Vines said one of CVU's goals includes expanding the types of offerings needed by California businesses and state and local government workers. "The community colleges and the CSU system are already working with the California Department of Corrections to provide peace officer education over CVU. This will be an excellent tool for improving employee skills while not requiring them to leave the work site."

Going It Alone
While the California Virtual University appears to be gaining support and momentum, some analysts still question whether offering a catalog of courses is ambitious enough -- and whether going it alone is the best idea. The Western Governors' University, meanwhile, now boasts 16 states as members: Texas, Alaska, Arizona, Colorado, Hawaii, Idaho, Montana, Nebraska, Nevada, New Mexico, North Dakota, Oklahoma, Oregon, Utah, Washington and Wyoming; has inked deals to share courseware with universities in Mexico, Japan, the United Kingdom and Canada; and has garnered support from several large high-tech corporations including Microsoft, Sun Microsystems, AT&T and 3Com Corp.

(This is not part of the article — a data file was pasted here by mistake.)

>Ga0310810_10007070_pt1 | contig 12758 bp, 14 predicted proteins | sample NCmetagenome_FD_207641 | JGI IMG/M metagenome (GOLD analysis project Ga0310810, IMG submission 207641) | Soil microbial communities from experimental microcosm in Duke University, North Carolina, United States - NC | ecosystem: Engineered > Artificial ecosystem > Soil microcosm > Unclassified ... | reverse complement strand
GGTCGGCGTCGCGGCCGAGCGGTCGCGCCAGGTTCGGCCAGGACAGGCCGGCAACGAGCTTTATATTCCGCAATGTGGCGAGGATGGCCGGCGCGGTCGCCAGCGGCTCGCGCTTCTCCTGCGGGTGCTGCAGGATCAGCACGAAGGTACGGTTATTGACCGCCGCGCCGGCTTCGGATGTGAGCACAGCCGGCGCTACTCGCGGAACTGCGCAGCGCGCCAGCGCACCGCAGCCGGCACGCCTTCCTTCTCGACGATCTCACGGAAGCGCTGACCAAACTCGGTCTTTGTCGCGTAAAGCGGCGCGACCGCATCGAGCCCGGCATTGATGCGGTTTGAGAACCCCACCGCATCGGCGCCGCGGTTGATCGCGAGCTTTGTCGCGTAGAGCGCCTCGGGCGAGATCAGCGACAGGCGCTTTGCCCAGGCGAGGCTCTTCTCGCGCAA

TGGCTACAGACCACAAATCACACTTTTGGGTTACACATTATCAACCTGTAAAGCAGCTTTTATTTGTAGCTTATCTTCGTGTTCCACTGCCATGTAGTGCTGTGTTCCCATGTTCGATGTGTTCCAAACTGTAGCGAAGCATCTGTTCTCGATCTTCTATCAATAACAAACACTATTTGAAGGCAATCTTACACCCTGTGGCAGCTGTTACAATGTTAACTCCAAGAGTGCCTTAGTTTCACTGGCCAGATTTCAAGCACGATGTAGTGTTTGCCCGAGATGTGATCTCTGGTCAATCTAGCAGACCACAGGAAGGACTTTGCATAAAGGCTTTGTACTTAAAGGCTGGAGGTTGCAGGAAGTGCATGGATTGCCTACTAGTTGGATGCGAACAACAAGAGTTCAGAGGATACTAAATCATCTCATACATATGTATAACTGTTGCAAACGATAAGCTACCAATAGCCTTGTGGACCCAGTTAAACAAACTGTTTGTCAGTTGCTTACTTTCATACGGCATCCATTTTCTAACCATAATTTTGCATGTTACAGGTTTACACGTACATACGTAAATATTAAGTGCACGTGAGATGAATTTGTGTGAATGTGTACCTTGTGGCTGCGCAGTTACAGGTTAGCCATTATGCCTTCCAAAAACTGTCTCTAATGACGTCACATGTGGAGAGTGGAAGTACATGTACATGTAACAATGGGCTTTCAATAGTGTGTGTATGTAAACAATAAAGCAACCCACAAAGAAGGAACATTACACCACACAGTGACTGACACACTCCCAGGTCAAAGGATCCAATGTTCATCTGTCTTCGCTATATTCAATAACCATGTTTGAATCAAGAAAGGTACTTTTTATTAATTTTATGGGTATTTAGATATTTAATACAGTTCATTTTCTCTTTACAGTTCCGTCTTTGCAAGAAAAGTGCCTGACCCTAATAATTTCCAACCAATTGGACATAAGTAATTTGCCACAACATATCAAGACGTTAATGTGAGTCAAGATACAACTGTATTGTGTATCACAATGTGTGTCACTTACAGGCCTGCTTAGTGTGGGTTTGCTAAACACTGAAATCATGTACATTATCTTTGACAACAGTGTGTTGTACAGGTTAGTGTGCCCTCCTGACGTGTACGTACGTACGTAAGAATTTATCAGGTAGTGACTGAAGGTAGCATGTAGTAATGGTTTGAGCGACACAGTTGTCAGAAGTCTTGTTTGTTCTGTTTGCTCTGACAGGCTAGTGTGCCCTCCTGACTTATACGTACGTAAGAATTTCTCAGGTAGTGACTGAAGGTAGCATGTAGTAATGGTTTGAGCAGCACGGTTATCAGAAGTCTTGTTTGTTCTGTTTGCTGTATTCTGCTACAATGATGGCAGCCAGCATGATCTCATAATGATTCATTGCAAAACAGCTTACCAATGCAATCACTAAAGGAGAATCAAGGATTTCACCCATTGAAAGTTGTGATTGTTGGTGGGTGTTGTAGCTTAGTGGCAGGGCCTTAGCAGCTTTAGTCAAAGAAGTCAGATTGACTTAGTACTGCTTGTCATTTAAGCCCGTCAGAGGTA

But many California educators say they support Wilson's decision and are standing behind CVU.

"From an academic point of view, I think it was a smart decision," said Metz. "Another degree-granting institution is not really meeting the needs of the state or the nation. The need was for greater access to established institutions."

Vines, who also chairs the Western Interstate Commission for Higher Education, an organization that is very involved in WGU, believes California educators would never have supported joining WGU anyway. "California colleges, universities and faculty are much more independent, and I don't believe they would have gone along with a model where politicians were leading the effort, or where there was a separately accredited institution involved," she said. "It's not that we don't think that model will work well, but it wouldn't have worked well for us."